Courtney Flatt

Multimedia Journalist - Based in Richland, WA

Courtney Flatt began her journalism career at The Dallas Morning News as a neighbors editor. There, she also wrote articles for the Metro section, where she reported on community issues ranging from water security to the arts. Courtney earned her master’s in convergence journalism at the University of Missouri and developed a love for radio and documentary film. As a producer at KBIA-FM she hosted a weekly business show, reported and produced talk shows on community and international issues. Her work took her from the unemployment lines, to a Methamphetamine bust, to the tornado damage aftermath in Joplin, Mo.

What I cover
Energy, climate change and the Columbia Basin

Soon to be favorite outdoor activity
Having never lived so close to mountains before, I am determined to learn to snowboard this winter.

A funny thing happened one day in the field...
It was an icy winter morning, and I was trying to get some ambient sound of the Missouri River, which seemed easy enough. I had to make it over a pile of cement rocks to reach this one sandbar. (And if you know me, you know I’m a walking example of Murphy’s Law.)

Realizing this, I securely attached every piece of equipment to my body. Everything except my extra mic. I had climbed halfway across the cement pile when, woosh! My mic fell through a small hole covered by leaves. The mound was probably 10 feet tall.

As I peered down, a fisherman wandered by. He helped me lift a few of the blocks – they probably weighed 50 pounds each. But the mic wasn’t anywhere near the top. Every time I saw the pile after that day, I wondered where my mic wound up.

Likes
Farmers markets, traveling, tea and painting (though I’m pretty bad at it)

Dislikes
There’s not much… Maybe traffic?

If I weren't a journalist, I would be...
Working on an organic farm in Spain. I actually joined the WOOF program right before graduation. Then I got a job.

Ways to Connect

Courtney Flatt

  Mountain snowpack is above normal throughout the Pacific Northwest this winter, in spite of warmer than normal temperatures in January. That’s good news after last year’s extreme drought. The findings were released in a federal report released Monday.

There’s been a later start to this year’s predicted El Niño conditions, which typically cause warmer, drier weather in the Northwest.

That late start meant there was more time for snowpack to build up in Washington’s mountains.

Martin LaBar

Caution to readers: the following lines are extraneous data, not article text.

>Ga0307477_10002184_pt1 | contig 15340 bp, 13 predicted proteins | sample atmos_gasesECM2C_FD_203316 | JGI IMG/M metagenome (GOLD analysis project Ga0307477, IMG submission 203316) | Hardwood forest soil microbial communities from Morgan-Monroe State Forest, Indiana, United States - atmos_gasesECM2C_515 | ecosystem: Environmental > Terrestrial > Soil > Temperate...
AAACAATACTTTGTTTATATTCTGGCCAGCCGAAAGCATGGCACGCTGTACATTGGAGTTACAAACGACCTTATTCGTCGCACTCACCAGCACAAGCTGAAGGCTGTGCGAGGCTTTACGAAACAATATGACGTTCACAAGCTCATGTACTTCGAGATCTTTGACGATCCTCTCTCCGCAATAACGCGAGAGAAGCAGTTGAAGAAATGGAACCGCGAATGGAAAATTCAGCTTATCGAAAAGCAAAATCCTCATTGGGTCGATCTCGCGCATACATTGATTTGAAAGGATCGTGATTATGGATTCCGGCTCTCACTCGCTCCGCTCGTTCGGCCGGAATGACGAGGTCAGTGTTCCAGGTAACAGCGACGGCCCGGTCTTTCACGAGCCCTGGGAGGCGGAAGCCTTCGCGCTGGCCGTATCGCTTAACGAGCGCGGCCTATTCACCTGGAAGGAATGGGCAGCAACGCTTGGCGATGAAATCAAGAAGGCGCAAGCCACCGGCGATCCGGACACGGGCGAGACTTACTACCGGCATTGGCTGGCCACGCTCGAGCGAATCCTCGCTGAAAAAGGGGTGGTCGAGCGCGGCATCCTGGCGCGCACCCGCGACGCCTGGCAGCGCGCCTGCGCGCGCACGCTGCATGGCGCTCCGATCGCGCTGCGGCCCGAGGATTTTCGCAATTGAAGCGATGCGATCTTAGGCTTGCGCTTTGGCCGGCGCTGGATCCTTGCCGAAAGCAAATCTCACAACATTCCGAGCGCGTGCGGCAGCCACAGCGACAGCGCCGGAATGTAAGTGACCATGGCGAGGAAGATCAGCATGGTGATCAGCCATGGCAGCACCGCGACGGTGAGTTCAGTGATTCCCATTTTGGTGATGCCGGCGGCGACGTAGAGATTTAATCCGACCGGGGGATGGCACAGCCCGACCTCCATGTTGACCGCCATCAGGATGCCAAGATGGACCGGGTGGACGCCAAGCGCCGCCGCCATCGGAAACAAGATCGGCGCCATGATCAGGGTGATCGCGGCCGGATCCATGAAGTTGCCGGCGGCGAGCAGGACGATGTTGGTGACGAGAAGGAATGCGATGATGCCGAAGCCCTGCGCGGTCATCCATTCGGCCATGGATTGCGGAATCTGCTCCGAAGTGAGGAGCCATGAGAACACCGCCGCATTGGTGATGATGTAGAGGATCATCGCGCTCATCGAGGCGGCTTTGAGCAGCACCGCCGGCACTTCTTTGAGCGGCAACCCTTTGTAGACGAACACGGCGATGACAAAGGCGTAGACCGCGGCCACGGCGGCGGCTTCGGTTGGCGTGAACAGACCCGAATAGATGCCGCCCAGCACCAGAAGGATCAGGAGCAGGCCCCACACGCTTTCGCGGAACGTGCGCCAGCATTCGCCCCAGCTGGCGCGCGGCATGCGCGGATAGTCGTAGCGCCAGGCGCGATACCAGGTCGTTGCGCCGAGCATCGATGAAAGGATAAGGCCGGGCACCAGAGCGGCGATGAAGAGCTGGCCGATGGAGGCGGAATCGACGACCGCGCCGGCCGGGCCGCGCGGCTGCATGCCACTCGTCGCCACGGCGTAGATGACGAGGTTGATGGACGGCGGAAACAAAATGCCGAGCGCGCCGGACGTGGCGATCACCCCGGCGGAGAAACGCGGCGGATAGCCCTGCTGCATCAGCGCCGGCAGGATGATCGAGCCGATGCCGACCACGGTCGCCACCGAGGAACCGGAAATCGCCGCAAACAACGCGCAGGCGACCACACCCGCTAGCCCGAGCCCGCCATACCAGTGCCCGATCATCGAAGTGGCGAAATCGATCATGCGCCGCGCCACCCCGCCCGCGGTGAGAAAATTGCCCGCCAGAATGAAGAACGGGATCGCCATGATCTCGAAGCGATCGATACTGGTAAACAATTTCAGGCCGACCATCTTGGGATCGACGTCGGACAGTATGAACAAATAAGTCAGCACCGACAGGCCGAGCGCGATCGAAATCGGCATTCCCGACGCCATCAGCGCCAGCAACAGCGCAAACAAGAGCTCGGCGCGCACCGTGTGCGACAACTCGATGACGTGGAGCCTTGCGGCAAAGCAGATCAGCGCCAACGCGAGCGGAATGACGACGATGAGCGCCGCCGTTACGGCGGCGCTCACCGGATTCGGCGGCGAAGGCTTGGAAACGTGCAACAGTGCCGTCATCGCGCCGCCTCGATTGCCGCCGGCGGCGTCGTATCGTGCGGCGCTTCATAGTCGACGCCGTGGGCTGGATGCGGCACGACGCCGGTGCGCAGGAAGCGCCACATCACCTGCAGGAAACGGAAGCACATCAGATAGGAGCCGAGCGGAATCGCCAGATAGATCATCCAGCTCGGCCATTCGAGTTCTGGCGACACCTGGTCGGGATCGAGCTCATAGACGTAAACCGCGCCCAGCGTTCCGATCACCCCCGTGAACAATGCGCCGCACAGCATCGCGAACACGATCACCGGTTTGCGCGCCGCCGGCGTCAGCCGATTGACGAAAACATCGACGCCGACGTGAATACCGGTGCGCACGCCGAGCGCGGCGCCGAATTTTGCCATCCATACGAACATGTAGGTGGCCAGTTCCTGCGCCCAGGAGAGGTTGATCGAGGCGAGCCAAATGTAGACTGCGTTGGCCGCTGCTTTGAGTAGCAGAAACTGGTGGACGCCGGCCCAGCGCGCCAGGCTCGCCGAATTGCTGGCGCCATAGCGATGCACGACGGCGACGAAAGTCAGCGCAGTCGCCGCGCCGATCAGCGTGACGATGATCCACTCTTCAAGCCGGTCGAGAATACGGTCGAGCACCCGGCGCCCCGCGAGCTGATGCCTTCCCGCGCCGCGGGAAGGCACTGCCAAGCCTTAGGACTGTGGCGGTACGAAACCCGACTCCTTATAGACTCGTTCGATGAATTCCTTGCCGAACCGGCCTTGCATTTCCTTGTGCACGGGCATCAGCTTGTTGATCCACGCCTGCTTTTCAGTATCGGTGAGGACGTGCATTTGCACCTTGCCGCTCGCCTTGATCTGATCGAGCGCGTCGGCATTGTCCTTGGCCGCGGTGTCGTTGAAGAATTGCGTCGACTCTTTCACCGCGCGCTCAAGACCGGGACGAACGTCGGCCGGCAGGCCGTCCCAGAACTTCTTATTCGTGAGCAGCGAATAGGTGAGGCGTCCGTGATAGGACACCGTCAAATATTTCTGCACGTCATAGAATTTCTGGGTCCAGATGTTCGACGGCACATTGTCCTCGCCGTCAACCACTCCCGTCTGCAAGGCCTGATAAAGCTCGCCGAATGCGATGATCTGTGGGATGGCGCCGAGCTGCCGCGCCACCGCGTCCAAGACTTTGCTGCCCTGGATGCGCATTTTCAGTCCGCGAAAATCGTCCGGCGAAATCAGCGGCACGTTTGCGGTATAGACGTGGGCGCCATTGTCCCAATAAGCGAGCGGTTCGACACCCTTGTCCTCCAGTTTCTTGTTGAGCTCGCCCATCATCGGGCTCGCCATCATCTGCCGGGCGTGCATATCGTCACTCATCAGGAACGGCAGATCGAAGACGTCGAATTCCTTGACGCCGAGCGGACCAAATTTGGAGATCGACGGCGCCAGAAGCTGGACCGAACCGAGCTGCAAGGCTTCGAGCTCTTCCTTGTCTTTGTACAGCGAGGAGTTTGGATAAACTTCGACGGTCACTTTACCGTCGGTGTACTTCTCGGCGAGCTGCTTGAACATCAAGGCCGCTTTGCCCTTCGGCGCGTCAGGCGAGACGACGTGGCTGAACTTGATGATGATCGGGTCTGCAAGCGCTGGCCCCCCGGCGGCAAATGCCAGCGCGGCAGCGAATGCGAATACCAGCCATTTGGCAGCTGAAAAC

Some Washington blueberry growers in Walla Walla County admitted in federal court that they systematically violated agricultural workers rights, including failing to pay minimum wage and overtime.

The growers, including Blue Mountain Farms and its affiliates, will have to pay pickers and packing shed workers nearly $400,000 in unpaid wages and damages, according to a release from the U.S. Department of Labor.

Tobin Fricke

Federal officials want to know: What should be included in the Manhattan Project National Historical Park at Hanford? They bought up the question at a public meeting Thursday in Richland — where people suggested everything from how the atomic bomb was developed at Hanford to what happened once it was dropped on Nagasaki.

It’s the early stages of planning for a new national park site at Hanford. Officials at the Department of Energy and the National Parks Service want to make sure they’re covering all the themes people would like to see presented at Hanford.

A. F. Litt / FLICKR Creative Commons

A federal court has ordered the U.S. Army Corps of Engineers to pay for the toxic waste cleanup at a historic Yakama Nation fishing site on the Columbia River. The decision is said to be the first of its kind in the nation.

Courtney Flatt / Northwest Public Radio

Tacoma’s Commencement Bay has long been riddled with toxic pollutants. It’s taken decades — and cleanup at some superfund sites is still ongoing. Now, the Washington Department of Ecology is making plans to clean up one of the last and most complicated sources of pollution along the bay: a plant that for decades produced drycleaning solvents and other chemicals that have slowly leached underground.

Ted S. Warren / / AP Images

The Washington Commissioner of Public Lands is asking for extra funding to help with next year’s fire season. Peter Goldmark spoke at Washington State University Tuesday to address how the state can be more prepared for future large fire years.

Courtney Flatt / Northwest Public Radio

For federal wildlife enforcement officers, time on the job means a lot of time alone, wandering remote areas. But one wildlife officer now has a new companion to keep him company on the trails: the Pacific Region’s very first enforcement dog.

Swedish University of Agricultural Sciences

Rice is a staple in many people’s diets. But you may not know that rice paddies are one of the biggest sources of global methane emissions — a potent greenhouse gas. Now, researchers have found a way to nearly eliminate methane emissions from rice paddies.

When it comes to greenhouse gases, methane is a major contributor to climate change. It is 20 times more efficient at trapping heat than carbon dioxide.

Researchers estimate that up to 15 percent of global human-caused methane emissions comes from growing rice.

Courtney Flatt / Northwest Public Radio

This year’s hot summer and low river flows devastated Snake River sockeye.

Orin Blomberg / / FLICKR Creative Commons

A plan to ensure there’s plenty of water for the Yakima Valley is one step closer to moving forward. A bill that aims to bring drought relief to the agricultural area would provide federal funding for water projects. But not everyone is on board.

Pages